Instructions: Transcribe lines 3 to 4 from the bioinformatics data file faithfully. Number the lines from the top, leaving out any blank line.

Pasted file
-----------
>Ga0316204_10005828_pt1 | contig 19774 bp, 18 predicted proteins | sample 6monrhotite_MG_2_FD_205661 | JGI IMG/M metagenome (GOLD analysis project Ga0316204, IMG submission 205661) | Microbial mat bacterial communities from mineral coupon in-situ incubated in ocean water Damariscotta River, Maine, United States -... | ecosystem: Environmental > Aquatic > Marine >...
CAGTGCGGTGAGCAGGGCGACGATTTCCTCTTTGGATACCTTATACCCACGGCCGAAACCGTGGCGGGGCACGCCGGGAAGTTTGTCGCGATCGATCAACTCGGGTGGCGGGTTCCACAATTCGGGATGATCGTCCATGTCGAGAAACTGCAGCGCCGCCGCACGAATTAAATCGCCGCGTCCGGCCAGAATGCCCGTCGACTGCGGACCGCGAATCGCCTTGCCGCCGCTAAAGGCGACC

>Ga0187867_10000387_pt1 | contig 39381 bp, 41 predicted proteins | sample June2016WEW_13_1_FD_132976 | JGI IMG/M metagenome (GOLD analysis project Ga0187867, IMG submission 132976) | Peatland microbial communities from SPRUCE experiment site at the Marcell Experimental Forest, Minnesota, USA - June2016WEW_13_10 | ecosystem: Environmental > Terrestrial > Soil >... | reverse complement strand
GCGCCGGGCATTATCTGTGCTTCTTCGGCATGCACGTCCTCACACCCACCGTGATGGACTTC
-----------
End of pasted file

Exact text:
>Ga0187867_10000387_pt1 | contig 39381 bp, 41 predicted proteins | sample June2016WEW_13_1_FD_132976 | JGI IMG/M metagenome (GOLD analysis project Ga0187867, IMG submission 132976) | Peatland microbial communities from SPRUCE experiment site at the Marcell Experimental Forest, Minnesota, USA - June2016WEW_13_10 | ecosystem: Environmental > Terrestrial > Soil >... | reverse complement strand
GCGCCGGGCATTATCTGTGCTTCTTCGGCATGCACGTCCTCACACCCACCGTGATGGACTTC